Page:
'Once offices are 60% full, everyone wants to come in' - how big publishers and agencies are getting back to work
The pre-Christmas Covid cluster dealt another blow to the industry's plans to return to offices at the start of 2021, with many reverting to working from home initiatives and adopting a "wait and see" approach. However, agency holding group Omnicom Media Group and radio and TV network Southern Cross Austereo have managed to get most staff back into the building. OMG boss Peter Horgan says the business remains completely Covid safe but the dynamic hit a "tipping point" when 60% of staff returned - with positive knock-on effects.
What you need know:
- After setbacks following December Covid outbreaks in NSW and Victoria, the industry is restarting back to work plans.
- Some, such as Omnicom Media Group and Southern Cross Austereo, are already at 75% capacity.
- Outside of Victoria, JCDecaux is nearing full capacity in other states.
- OMG boss Peter Horgan says the cultural dynamic reached a "tipping point" when 60% of staff returned to work, which in turn brought more staff back – and the old magic.
- Others are taking a more tentative approach, reverting predominantly to homeworking and flexible strategies crafted last March.
- As well as OMG, SCA and JCDecaux, Mi3 outlines current plans from agencies and media owners including: Publicis, Mediabrands, GroupM, DDB, M&C Saatchi, Havas, WPP, Network 10 and Seven.
- Meanwhile, find out how Australia's indie agencies are returning to the office - or otherwise - here.
The 'cultural tipping point'
Agencies are making their way back into city offices, some more rapidly than others, with flexible working still front of mind but a desire to kickstart the industry and reinvigorate collaborative working environments.
Prior to the NSW pre-Christmas Covid cluster, the market was on track to open its doors and floors, with state governments backing the reopening of CBDs.
Since then, many agencies, brands and media owners have had to adapt plans and await greater certainty with people once again hesitant to risk returning to work.
However, some have progressed plans. Omnicom has about 75% of its staff back in the office on a weekly basis. Operating under carefully monitored Covid Safe guidelines and with working from home options for those wishing to use them, Omnicom CEO Peter Horgan says the business has reached a "cultural tipping point".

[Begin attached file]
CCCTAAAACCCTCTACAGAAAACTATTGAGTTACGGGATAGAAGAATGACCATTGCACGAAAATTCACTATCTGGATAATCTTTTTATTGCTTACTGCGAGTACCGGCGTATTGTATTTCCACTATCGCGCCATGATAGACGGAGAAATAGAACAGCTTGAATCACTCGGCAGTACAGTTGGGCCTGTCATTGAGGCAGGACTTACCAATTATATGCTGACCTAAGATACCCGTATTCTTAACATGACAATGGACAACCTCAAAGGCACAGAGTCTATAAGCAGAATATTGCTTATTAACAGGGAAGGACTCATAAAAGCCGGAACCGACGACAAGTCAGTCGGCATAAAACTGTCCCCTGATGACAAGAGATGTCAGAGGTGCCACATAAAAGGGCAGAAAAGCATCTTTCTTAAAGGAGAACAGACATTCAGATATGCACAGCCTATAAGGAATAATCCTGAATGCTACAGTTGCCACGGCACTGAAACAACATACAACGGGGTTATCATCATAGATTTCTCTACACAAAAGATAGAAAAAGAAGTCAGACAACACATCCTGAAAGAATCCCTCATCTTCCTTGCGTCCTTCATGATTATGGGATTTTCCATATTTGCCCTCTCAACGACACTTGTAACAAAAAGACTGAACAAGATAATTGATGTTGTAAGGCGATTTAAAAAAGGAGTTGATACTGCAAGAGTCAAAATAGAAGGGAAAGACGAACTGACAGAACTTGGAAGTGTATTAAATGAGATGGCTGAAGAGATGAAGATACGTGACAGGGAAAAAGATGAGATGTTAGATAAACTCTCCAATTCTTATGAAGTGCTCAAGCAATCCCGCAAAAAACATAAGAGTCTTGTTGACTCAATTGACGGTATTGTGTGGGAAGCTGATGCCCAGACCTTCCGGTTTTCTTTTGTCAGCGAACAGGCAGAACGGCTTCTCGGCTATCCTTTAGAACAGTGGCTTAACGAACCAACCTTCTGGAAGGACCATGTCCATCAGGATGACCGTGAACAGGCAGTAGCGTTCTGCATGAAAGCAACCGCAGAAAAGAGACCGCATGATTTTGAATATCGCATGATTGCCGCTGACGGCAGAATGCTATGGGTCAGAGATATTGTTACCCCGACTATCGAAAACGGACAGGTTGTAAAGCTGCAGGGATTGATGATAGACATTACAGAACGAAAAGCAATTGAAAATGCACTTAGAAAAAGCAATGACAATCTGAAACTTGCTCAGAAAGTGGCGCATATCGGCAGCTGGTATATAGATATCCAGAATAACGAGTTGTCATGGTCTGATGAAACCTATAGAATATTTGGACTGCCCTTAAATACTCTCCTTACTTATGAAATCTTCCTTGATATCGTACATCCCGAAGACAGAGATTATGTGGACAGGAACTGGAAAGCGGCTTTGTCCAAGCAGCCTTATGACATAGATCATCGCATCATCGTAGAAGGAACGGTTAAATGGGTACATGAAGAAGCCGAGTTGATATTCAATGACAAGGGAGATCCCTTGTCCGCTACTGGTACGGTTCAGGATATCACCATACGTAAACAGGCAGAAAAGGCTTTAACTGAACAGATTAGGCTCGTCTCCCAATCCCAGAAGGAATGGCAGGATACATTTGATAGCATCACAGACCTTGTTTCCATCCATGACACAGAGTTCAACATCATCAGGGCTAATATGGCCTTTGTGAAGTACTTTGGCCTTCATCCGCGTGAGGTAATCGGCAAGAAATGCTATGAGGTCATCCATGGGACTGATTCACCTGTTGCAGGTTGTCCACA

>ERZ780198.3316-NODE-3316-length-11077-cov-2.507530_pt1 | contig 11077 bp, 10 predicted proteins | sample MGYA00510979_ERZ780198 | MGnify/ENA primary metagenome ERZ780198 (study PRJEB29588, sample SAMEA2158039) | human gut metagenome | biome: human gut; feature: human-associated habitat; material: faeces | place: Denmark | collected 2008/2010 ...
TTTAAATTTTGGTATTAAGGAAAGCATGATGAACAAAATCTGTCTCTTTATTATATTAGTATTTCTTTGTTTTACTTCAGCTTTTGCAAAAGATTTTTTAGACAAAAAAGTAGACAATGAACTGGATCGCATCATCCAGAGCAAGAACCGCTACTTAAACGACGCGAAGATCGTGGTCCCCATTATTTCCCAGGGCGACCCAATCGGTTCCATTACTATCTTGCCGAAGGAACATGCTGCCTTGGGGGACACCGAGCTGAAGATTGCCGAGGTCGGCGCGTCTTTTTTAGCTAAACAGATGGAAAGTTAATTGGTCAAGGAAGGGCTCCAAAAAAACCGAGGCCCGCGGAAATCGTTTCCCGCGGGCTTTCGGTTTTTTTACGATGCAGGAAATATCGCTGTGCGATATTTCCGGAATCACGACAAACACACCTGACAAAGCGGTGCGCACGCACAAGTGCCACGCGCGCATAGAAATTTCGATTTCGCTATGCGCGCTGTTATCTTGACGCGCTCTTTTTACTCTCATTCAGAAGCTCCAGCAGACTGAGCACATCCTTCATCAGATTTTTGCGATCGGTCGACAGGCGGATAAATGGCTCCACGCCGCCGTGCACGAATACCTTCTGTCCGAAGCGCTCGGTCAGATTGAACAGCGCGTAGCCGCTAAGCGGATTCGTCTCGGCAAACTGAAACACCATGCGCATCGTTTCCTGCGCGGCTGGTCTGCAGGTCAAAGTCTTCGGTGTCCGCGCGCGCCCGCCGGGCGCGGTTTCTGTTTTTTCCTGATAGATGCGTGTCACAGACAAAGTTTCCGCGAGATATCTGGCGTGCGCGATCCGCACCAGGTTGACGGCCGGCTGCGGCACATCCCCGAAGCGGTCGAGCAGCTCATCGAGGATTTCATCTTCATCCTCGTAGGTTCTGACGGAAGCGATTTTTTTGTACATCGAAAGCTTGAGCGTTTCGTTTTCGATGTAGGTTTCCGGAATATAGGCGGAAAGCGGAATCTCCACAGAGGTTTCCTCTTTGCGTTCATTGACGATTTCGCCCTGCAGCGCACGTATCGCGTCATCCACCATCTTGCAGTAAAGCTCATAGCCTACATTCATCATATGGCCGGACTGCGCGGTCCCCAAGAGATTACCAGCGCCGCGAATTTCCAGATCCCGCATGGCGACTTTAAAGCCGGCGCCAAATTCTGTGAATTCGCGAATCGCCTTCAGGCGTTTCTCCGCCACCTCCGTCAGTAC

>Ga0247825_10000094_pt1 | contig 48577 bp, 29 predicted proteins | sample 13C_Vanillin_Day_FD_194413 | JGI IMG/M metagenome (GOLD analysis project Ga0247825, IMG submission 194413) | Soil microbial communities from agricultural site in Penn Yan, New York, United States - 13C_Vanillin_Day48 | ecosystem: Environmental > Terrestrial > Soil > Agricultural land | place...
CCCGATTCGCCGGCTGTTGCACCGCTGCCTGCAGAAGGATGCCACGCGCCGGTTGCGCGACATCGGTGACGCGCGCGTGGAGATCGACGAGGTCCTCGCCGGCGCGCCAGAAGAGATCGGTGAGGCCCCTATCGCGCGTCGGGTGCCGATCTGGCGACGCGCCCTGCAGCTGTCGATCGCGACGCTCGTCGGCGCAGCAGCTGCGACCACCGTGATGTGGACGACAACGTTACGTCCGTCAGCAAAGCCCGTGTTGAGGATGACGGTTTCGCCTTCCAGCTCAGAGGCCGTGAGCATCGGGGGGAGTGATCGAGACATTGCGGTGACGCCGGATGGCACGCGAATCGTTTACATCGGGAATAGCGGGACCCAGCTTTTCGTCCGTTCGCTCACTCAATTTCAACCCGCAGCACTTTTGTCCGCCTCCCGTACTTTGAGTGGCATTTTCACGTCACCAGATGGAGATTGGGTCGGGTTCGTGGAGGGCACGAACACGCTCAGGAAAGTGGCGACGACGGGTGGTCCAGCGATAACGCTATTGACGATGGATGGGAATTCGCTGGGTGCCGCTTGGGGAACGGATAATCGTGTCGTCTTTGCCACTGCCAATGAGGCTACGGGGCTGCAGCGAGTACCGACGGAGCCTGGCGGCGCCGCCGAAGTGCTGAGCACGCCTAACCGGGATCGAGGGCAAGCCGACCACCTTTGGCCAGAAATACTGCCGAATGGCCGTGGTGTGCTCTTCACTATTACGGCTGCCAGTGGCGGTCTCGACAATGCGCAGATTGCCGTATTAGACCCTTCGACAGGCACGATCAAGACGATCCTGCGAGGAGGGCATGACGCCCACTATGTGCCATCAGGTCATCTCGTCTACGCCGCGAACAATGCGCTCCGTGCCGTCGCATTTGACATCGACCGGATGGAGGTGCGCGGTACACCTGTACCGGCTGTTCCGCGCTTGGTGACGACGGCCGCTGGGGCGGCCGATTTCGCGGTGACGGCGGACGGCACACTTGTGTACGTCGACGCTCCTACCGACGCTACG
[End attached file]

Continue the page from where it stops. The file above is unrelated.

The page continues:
"We've been slowly increasing our numbers in the office over time. We started initially with 25-35% capacity but we weren't seeing that desire from staff to come in. Floors were relatively empty and not really offering more than what staff were getting at home," Horgan tells Mi3.
"Even at 50%, there was still not that usual buzz and atmosphere that agencies really thrive off. It was only when we hit 60% just before the end of the year that we realised we'd reached the 'tipping point' for workplace culture."
He says the motivation to come back into agency life has primarily been driven by staff themselves, rather than having mandated or rostered days in the office.
"Once that buzz and banter between teams started to kick up again, more and more people began to come in. That's where agency culture is at its best, with people wanting to see their friends, bounce ideas off each other and work more collaboratively," Horgan says. "People are more than willing to get back into it."
While some brands and marketing teams remain home-based, Omnicom is ensuring it finds ways to hold Covid-safe meetings where necessary, says Horgan.
From a talent perspective, he says the opportunity to refocus on educating and developing staff professionally is a major part of the group's decision to increase the capacity throughout its agencies.
"We have all adjusted to the working from home situation but there have been elements like professional development and staff training that have been challenging," Horgan says.
"By being face-to-face, those in management positions can provide better assistance to their teams, and return to a more hands-on approach to on-boarding new staff."
Publicis, Mediabrands and GroupM
Publicis and Mediabrands are also preparing to increase their own office headcounts, while GroupM has opened a further three floors within its Sydney office.